Nicole Erwin

Multimedia Journalist (for Ohio Valley ReSource, WKMS)

Nicole Erwin is a Murray native and started working at WKMS during her time at Murray State University as a Psychology undergraduate student. Nicole left her job as a PTL dispatcher to join the newsroom after she was hired by former News Director Bryan Bartlett. Since, Nicole has completed a Masters in Sustainable Development from Monash University in Melbourne, Australia where she lived for 2 1/2 years.

Nicole also worked in South Korea as a journalist where she anchored the local English TV news, hosted a national radio show and freelanced with the Jeju Weekly. She is an avid traveler with more than 25 countries under her belt and finds beauty in the environment and the stories within it.

Flickr Creative Commons-United Soybean Board

  Graves County Fiscal Court members are moving toward all but banning commercial hog farm operations. The court's move Monday night reverses a 2014 decision to lift an existing ban.

Sixteen months was enough time for Colley farms to begin construction on their own large-scale pig farm. When neighbors Margaret Merida and Lillian Doughaday caught wind of the operation they notified their neighbors. They worked with Judge Executive Jesse Perry who initiated the first of three required readings for a new ordinance.

Families in western Kentucky that are worried about heating their homes this winter can start applying for the Low-Income Home Energy Assistance Program, or LIHEAP.  

Creative Commons Licensing/Flickr

  Kentucky Department of Community Based Services Commissioner Theresa James says the Commonwealth is among the recipients of a federal “Race to the Top” grant. She says the money will help parents find quality childcare, an expense that can be as much as a home mortgage. James says the grant will also address child care quality, which can vary drastically based on affordability.

Cristinistor, 123rf Stock Photo

A feasibility study for a new wastewater treatment plant in Cadiz found expanding the existing plant would be more costly than building a new one entirely.

United States Department of Homeland Security

  Kentucky has received a one-year extension to comply with a federal law stiffening rules for issuing identification in attempt to deter terrorism. President Bush signed the REAL ID law in 2005. Kentucky Transportation Cabinet Spokesman Chuck Wolfe says the extension makes Kentucky driver’s licenses an accepted identification to gain  access to the majority of federal installations. Wolfe says to comply with the law the state must streamline security in issuing the new ID’s.

  A once-missing, mysterious object belonging to the Paducah Composite Squadron of the Civil Air Patrol is getting a new home at Paducah’s Challenger Learning Center.  The McCracken County Fiscal Court had intended to put the NASA space capsule in this Saturday’s McCracken County Surplus Auction before an inquiry from the Challenger Center made its way to former CAP Commander Greg Siener.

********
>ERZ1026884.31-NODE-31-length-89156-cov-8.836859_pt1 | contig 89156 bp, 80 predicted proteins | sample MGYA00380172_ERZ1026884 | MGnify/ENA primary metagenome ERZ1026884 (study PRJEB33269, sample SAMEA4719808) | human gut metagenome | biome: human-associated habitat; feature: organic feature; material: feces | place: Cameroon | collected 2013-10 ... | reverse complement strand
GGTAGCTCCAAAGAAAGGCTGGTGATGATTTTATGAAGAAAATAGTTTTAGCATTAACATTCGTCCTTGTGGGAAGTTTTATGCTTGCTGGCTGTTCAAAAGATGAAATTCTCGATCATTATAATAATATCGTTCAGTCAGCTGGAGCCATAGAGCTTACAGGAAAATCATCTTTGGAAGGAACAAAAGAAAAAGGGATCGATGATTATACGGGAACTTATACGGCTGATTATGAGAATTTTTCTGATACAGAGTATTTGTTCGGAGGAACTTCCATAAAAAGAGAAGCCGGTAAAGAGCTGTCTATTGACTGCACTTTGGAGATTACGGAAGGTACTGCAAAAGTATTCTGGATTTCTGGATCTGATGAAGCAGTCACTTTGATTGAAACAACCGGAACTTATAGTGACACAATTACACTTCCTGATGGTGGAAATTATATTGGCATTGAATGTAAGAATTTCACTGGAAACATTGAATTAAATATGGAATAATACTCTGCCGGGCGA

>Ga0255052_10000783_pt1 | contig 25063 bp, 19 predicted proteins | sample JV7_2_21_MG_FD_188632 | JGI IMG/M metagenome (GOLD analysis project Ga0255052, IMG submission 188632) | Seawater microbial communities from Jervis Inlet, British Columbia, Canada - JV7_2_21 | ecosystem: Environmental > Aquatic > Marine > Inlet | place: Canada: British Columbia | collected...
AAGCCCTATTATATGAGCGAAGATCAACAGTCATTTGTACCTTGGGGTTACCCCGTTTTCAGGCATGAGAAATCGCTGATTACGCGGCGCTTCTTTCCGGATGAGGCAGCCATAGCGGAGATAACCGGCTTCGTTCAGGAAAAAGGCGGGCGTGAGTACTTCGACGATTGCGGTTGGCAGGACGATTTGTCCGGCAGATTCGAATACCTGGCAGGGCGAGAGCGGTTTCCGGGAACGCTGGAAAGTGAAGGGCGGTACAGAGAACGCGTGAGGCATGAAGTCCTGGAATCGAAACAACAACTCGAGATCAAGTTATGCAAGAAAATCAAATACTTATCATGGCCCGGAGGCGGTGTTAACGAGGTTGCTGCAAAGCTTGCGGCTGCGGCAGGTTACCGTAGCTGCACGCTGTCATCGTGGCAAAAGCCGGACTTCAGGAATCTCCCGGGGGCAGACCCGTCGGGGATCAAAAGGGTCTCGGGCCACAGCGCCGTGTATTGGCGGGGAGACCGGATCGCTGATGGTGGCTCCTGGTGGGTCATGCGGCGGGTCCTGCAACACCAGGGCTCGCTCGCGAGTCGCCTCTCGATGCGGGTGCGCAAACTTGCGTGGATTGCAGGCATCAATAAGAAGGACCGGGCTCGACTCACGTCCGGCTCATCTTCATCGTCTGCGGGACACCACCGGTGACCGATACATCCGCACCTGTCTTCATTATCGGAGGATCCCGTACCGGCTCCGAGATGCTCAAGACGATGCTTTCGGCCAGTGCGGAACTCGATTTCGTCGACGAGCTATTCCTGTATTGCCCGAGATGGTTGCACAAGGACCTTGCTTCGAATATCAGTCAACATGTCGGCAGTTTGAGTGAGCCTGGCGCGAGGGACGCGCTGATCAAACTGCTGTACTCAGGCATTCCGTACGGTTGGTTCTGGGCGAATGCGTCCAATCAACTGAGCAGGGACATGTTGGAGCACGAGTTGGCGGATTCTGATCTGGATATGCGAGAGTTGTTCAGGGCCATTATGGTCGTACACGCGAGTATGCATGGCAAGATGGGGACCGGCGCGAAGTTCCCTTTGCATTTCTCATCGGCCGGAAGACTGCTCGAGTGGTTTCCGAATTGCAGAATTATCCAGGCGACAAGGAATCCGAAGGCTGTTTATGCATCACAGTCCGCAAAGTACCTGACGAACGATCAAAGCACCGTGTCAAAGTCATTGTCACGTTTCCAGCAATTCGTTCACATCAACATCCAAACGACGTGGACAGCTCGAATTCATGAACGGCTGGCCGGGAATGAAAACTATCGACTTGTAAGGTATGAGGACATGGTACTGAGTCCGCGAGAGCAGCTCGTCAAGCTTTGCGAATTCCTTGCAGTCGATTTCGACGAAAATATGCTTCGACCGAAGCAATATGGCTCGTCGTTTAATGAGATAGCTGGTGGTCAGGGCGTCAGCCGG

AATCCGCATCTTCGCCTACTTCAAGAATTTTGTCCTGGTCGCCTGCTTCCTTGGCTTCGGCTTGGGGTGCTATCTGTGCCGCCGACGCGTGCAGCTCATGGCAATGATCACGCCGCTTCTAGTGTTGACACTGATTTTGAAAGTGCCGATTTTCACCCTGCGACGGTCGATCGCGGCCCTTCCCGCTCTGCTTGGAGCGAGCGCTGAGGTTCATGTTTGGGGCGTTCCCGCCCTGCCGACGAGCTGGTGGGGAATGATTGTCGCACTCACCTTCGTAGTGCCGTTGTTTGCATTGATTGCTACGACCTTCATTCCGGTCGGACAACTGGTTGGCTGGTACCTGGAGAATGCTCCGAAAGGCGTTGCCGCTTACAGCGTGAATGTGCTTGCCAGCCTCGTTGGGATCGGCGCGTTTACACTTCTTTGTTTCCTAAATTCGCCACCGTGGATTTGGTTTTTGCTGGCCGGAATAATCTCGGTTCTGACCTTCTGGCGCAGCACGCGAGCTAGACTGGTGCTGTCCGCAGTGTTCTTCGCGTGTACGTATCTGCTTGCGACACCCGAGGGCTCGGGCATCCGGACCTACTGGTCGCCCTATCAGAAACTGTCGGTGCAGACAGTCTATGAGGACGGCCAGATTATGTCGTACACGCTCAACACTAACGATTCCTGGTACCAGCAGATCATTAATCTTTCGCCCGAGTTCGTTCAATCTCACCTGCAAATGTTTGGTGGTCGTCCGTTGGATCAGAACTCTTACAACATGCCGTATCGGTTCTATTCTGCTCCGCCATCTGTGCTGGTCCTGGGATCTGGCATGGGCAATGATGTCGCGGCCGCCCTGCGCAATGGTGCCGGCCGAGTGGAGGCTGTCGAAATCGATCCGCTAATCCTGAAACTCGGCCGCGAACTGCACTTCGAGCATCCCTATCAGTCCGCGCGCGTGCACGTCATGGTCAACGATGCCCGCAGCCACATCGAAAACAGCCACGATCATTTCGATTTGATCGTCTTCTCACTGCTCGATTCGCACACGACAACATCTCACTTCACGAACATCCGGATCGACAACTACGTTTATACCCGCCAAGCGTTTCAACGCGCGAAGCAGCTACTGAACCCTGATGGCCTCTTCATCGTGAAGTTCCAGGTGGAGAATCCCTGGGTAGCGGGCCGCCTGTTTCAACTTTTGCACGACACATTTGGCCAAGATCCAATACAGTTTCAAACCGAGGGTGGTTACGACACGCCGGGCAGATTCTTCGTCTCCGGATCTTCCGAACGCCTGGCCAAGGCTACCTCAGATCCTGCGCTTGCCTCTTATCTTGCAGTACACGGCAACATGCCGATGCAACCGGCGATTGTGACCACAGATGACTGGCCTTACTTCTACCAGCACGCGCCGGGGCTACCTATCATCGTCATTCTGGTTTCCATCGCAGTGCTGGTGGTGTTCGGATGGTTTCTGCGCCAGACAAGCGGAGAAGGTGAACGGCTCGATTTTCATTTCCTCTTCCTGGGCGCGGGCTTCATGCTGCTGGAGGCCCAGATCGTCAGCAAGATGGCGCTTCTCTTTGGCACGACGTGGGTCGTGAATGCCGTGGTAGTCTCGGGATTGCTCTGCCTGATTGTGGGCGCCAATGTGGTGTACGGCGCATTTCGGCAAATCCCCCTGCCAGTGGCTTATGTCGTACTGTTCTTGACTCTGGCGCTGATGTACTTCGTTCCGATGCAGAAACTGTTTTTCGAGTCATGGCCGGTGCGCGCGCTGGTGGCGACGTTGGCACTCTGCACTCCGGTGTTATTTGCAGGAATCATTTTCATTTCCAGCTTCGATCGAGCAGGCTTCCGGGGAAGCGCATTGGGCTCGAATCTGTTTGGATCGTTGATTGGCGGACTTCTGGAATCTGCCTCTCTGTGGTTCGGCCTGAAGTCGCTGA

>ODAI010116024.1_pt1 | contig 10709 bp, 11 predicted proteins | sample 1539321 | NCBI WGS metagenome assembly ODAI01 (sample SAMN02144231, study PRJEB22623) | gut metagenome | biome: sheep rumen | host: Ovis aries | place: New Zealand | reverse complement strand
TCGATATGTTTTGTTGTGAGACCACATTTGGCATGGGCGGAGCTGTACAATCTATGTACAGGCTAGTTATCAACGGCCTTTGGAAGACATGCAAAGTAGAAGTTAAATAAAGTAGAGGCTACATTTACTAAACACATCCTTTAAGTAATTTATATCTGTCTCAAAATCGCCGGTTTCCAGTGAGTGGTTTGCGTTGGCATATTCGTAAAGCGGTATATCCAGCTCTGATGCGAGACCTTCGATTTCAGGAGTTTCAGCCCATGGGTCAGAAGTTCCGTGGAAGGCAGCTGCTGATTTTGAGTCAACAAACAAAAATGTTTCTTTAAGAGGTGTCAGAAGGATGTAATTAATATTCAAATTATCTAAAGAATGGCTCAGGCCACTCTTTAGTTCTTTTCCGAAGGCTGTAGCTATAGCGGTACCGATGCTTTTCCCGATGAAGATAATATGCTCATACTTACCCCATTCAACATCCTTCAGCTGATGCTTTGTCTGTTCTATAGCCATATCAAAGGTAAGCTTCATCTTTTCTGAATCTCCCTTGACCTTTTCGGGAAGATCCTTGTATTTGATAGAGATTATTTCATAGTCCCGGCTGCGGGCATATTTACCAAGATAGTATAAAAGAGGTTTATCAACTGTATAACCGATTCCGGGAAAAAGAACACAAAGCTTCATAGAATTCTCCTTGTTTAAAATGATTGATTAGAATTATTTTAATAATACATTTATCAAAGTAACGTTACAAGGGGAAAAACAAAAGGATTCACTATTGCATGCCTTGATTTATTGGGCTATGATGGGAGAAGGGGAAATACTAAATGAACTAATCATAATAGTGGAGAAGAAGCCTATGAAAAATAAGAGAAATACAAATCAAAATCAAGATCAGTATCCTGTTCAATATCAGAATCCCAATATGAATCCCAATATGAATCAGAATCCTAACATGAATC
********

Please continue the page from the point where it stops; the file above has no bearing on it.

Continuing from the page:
More than 85 participants gathered at the Hopkinsville Senior Citizen’s Center from across the state for the 20th Senior Scam Jam. This isn’t a jamboree, these attendees are here to prevent themselves from becoming another statistic in the fastest growing crime in the nation.

By Paul Smith / Wikimedia Creative Commons

  The National Weather Service in Paducah is forecasting this weekend to be the chilliest so far this fall. With temperatures falling to the mid to upper 30s Friday and Saturday, Calloway County Ag and Natural Resources Agent Matt Chadwick says growers who want to extend their garden’s growth period, whether that's vegetables or perennial flowers, need to get ready.



  As poultry production booms in Kentucky, more Farmers are using chicken feces as fertilizer, but there is still much to learn about maximizing its potential. University of Kentucky Associate Extension specialist Dr. Brad Lee and his team have built a rainfall simulation plot in a corn field in Calloway County where they’ve treated the soil with two different types of poultry litter and later take measurements of the run-off. Typically poultry farmers apply two different chemicals to the chicken feces to keep ammonia levels down, sodium sulphate or aluminum sulphate. Lee says too much will kill the chicks, and then the remnants stick to the litter.

The Kentucky Department of Agriculture / National Farm to School Program

  School gardens are sprouting across the Commonwealth as Kentucky leads the way in the National Farm to School program.  The state was allocated thirty one $5,000 mini grants to implement a non-traditional market for local producers.  Kentucky Department of Agriculture Spokeswoman Tina Garland says she sees the program as a cornerstone of rural development.